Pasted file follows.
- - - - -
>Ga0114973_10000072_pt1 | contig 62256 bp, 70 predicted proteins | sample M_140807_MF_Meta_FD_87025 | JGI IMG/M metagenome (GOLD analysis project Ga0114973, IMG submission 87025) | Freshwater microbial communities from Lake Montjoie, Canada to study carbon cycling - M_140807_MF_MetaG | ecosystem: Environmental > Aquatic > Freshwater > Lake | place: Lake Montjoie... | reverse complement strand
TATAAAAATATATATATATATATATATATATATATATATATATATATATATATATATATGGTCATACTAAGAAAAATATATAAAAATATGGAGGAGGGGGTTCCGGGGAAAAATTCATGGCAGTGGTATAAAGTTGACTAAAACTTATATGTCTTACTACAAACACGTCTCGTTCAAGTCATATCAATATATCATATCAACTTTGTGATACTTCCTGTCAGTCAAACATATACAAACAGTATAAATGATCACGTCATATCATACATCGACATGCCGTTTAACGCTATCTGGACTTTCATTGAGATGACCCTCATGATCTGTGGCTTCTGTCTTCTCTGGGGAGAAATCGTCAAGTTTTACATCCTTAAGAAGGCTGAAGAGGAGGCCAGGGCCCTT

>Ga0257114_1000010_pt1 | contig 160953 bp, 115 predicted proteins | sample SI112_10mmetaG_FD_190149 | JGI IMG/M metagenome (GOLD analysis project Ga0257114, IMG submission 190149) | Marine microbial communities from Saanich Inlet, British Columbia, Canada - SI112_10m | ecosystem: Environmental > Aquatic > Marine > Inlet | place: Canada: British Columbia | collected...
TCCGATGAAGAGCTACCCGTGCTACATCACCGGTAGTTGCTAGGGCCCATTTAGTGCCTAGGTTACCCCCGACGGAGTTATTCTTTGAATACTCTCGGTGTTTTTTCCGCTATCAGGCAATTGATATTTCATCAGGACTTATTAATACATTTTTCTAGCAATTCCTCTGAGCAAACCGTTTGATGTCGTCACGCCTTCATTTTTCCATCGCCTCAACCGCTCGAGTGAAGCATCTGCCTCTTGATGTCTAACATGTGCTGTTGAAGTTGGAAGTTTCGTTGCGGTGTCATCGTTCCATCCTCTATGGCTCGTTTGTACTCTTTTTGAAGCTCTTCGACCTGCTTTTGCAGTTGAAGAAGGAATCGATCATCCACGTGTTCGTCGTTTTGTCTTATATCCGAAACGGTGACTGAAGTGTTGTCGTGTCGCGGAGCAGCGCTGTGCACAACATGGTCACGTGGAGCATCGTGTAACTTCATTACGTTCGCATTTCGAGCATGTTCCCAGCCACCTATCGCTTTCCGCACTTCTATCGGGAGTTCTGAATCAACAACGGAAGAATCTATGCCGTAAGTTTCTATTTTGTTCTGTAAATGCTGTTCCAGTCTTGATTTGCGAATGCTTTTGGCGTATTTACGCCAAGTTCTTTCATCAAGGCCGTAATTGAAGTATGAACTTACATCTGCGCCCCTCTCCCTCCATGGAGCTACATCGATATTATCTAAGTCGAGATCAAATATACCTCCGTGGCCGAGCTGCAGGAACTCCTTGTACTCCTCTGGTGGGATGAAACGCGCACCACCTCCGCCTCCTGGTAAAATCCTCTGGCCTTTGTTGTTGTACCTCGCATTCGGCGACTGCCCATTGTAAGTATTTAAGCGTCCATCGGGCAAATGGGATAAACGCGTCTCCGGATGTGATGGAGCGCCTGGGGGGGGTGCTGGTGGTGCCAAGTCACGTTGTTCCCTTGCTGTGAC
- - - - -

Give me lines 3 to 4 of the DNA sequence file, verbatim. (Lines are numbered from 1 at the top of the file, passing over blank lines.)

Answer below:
>Ga0257114_1000010_pt1 | contig 160953 bp, 115 predicted proteins | sample SI112_10mmetaG_FD_190149 | JGI IMG/M metagenome (GOLD analysis project Ga0257114, IMG submission 190149) | Marine microbial communities from Saanich Inlet, British Columbia, Canada - SI112_10m | ecosystem: Environmental > Aquatic > Marine > Inlet | place: Canada: British Columbia | collected...
TCCGATGAAGAGCTACCCGTGCTACATCACCGGTAGTTGCTAGGGCCCATTTAGTGCCTAGGTTACCCCCGACGGAGTTATTCTTTGAATACTCTCGGTGTTTTTTCCGCTATCAGGCAATTGATATTTCATCAGGACTTATTAATACATTTTTCTAGCAATTCCTCTGAGCAAACCGTTTGATGTCGTCACGCCTTCATTTTTCCATCGCCTCAACCGCTCGAGTGAAGCATCTGCCTCTTGATGTCTAACATGTGCTGTTGAAGTTGGAAGTTTCGTTGCGGTGTCATCGTTCCATCCTCTATGGCTCGTTTGTACTCTTTTTGAAGCTCTTCGACCTGCTTTTGCAGTTGAAGAAGGAATCGATCATCCACGTGTTCGTCGTTTTGTCTTATATCCGAAACGGTGACTGAAGTGTTGTCGTGTCGCGGAGCAGCGCTGTGCACAACATGGTCACGTGGAGCATCGTGTAACTTCATTACGTTCGCATTTCGAGCATGTTCCCAGCCACCTATCGCTTTCCGCACTTCTATCGGGAGTTCTGAATCAACAACGGAAGAATCTATGCCGTAAGTTTCTATTTTGTTCTGTAAATGCTGTTCCAGTCTTGATTTGCGAATGCTTTTGGCGTATTTACGCCAAGTTCTTTCATCAAGGCCGTAATTGAAGTATGAACTTACATCTGCGCCCCTCTCCCTCCATGGAGCTACATCGATATTATCTAAGTCGAGATCAAATATACCTCCGTGGCCGAGCTGCAGGAACTCCTTGTACTCCTCTGGTGGGATGAAACGCGCACCACCTCCGCCTCCTGGTAAAATCCTCTGGCCTTTGTTGTTGTACCTCGCATTCGGCGACTGCCCATTGTAAGTATTTAAGCGTCCATCGGGCAAATGGGATAAACGCGTCTCCGGATGTGATGGAGCGCCTGGGGGGGGTGCTGGTGGTGCCAAGTCACGTTGTTCCCTTGCTGTGAC